View of Rapids on Colorado River at Point Sublime Grand Canyon North Rim-min

There were probably rafters down there blasting through the white water rapids!

As we started back from Point Sublime in the RZR, we met a couple coming towards us in a pickup truck. They had just finished the most hair rising part of that more southerly route we’d taken.

The guy leaned out the driver’s window and we started to ask him how the ride had been. But we’d barely gotten a few words out when he blurted out in total exaspiration, “What’s the fastest way to get to a paved road?”

His wife was in the passenger’s seat, and she was white as a ghost. “It was horrible!” She said staring straight ahead out the windshield, eyes like saucers. “Just awful! The worst drive you can imagine.”

Tree and shadow Point Sublime Overlook Grand Canyon North Rim-min

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Unfortunately for them, the nearest paved road was at least an hour and a half away. But the Point Sublime overlook was just a few miles further on and the last bit of road to get there wasn’t that bad.

Best of all, they’d be able to confer with the guy in the other pickup at the overlook who could give them directions for the washboarded but slightly easier route through the National Forest back to the highway.

Fifth wheel RV camping at sunset-min

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If you have the chance and a rugged four wheel drive vehicle and a taste for adventure, give the trip to Point Sublime a try. It is well worth it.

But if you don’t have a way to get out there, the other North Rim overlooks that are accessible via paved roads are just as wondrous and every bit as breathtaking.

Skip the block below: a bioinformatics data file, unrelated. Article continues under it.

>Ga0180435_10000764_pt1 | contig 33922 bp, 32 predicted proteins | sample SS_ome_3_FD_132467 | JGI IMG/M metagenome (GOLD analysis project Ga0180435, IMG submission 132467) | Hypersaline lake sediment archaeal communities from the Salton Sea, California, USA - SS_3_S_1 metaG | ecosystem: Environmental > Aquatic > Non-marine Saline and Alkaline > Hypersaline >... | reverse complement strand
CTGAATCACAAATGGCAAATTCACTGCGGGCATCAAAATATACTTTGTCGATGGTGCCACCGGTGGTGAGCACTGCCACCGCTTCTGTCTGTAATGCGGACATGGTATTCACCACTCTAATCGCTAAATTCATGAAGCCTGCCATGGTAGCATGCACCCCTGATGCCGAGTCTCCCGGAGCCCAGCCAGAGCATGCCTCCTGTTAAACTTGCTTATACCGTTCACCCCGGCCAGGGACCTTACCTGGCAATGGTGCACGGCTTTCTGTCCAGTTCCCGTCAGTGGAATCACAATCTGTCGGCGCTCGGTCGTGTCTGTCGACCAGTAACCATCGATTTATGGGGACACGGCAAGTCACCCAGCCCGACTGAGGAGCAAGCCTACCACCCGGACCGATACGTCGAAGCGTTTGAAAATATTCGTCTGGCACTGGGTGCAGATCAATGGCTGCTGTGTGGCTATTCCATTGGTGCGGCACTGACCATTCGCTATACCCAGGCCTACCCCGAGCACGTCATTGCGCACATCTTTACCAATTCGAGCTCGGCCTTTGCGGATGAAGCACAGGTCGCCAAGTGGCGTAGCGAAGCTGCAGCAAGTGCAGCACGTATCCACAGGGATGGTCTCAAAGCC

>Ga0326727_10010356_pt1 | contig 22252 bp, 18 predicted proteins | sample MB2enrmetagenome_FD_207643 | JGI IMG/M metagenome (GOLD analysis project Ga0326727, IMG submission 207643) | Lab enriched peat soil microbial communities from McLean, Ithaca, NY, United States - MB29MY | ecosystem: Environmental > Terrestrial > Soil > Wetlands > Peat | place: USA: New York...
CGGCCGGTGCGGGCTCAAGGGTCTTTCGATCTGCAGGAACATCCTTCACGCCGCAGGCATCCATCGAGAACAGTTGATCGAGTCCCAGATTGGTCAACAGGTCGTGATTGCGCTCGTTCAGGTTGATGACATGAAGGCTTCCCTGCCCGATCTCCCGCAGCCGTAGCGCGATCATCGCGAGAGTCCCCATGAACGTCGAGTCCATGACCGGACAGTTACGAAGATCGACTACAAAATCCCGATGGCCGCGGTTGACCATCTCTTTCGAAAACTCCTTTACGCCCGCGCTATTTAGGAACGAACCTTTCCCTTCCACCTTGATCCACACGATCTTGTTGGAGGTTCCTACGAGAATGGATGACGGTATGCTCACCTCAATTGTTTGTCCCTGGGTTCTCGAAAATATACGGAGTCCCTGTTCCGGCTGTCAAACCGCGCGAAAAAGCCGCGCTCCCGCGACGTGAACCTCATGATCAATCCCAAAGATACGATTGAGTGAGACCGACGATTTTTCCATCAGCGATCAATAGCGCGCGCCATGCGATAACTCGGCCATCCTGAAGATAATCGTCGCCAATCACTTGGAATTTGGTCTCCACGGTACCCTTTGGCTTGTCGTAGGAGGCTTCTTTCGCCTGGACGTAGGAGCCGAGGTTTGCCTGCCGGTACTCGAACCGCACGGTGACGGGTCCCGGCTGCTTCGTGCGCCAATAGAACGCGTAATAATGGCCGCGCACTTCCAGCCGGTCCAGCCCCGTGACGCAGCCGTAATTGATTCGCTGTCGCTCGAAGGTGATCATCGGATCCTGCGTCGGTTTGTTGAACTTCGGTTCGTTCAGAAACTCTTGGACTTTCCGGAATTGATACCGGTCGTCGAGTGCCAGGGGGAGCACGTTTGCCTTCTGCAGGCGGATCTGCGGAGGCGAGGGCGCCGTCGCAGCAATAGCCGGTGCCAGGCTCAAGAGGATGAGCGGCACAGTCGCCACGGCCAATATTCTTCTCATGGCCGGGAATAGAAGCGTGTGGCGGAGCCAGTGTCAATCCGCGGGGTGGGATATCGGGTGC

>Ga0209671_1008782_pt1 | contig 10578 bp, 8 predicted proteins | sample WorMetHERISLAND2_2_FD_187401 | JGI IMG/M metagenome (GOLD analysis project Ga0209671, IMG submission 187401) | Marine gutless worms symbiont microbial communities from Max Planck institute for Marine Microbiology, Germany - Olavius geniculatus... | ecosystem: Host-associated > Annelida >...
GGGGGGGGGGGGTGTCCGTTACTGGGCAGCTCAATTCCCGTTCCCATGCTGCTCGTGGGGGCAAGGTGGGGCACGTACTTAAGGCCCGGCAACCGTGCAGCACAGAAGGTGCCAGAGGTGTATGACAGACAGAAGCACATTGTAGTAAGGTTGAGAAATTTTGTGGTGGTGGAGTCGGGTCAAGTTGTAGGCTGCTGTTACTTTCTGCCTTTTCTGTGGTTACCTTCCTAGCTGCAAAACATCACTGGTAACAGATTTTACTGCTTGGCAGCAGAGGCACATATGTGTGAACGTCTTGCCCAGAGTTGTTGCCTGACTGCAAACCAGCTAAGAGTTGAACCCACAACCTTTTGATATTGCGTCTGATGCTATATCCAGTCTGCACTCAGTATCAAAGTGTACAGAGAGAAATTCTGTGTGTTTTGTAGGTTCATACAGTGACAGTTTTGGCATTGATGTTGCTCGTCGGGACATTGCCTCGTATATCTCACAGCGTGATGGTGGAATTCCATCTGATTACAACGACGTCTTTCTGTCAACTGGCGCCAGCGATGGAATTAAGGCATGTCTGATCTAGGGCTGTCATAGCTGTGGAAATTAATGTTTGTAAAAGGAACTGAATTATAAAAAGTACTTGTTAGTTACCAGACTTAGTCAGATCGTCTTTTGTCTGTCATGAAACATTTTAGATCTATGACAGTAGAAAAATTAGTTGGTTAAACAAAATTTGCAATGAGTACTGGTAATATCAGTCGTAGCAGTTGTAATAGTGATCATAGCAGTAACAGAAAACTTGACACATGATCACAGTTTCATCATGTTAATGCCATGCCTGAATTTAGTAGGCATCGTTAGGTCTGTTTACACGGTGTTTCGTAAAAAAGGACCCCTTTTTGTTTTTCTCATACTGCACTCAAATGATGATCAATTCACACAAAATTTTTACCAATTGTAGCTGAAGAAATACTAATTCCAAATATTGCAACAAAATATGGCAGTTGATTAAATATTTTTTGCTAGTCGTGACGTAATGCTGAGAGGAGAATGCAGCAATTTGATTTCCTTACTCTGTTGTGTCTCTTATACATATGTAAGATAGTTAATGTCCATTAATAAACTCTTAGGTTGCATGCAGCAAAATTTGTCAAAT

Sometimes it’s about the journey, but a lot of times it’s really about the destination, and the Grand Canyon is glorious from every angle!

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    Canyon Country Highlights – Lake Powell, Horseshoe Bend & More!

    January 2019 – Our wintertime National Parks Snowstorm Tour to Grand Canyon and Bryce Canyon was incredible. What a thrill to see snow at both of those gorgeous National Parks. But the drive to get there and back was also spectacular, as it took us past many wonders of Utah’s and Arizona’s “Canyon Country.”

    Canyon Country Arizona and Utah Glen Canyon Lake Powell Horseshoe Bend-min

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    Just outside of Bryce Canyon is one of our favorite places, Red Canyon. We love the hiking trails there. What fun it was to see its two tunnels through the red rocks decorated in snow!

    Snow at Red Canyon Utah tunnel-min

    Red Canyon has two charming tunnels in the red rocks – and in winter they have snow!

    The area around Bryce Canyon was beautiful in its winter finery, and we got a huge kick out of driving the scenic roads and seeing familiar red rock formations peeking out from beneath a layer of snow.

    Red rocks and a stream in Utah during winter-min

    A glimpse of the edge of Red Canyon across a wintry landscape.

    Snow on red rocks approaching Bryce Canyon Utah-min

    Bryce-like rock formations peered out from the mountains a few miles from the actual Canyon.

    Snow at Red Canyon Utah-min

    Red rock country makes for wonderful scenic drive in summer, but how beautiful to see it with snow!

    The valleys near Bryce Canyon stood silent in their winter slumber save for a few homesteads here and there.

    Winter outside Bryce Canyon National Park in Utah-min

    The quiet life.

    As we descended out of the high 8,000′ plateau where Bryce Canyon is situated, we said goodbye to the snow one last time.

    Puppy poses in snow in Flagstaff Arizona-min

    Buddy loved the snow, but it was time to leave it behind.

    The wonderfully scenic US-89 passes through spectacular red rock landscapes as it approaches and then leaves Kanab, Utah, and we reminisced as we passed the turn-off for the incomparable Wire Pass Slot Canyon hike and the charming Toadstools Hike, both barely noted with small brown signs on the highway.

    And then we were suddenly immersed in the beauty of Glen Canyon. This exquisite canyon was carved by the relentless flow of the Colorado River which has sculpted the surrounding colorful sandstone into a myriad of shapes.

    Afternoon shadows Glen Canyon Utah-min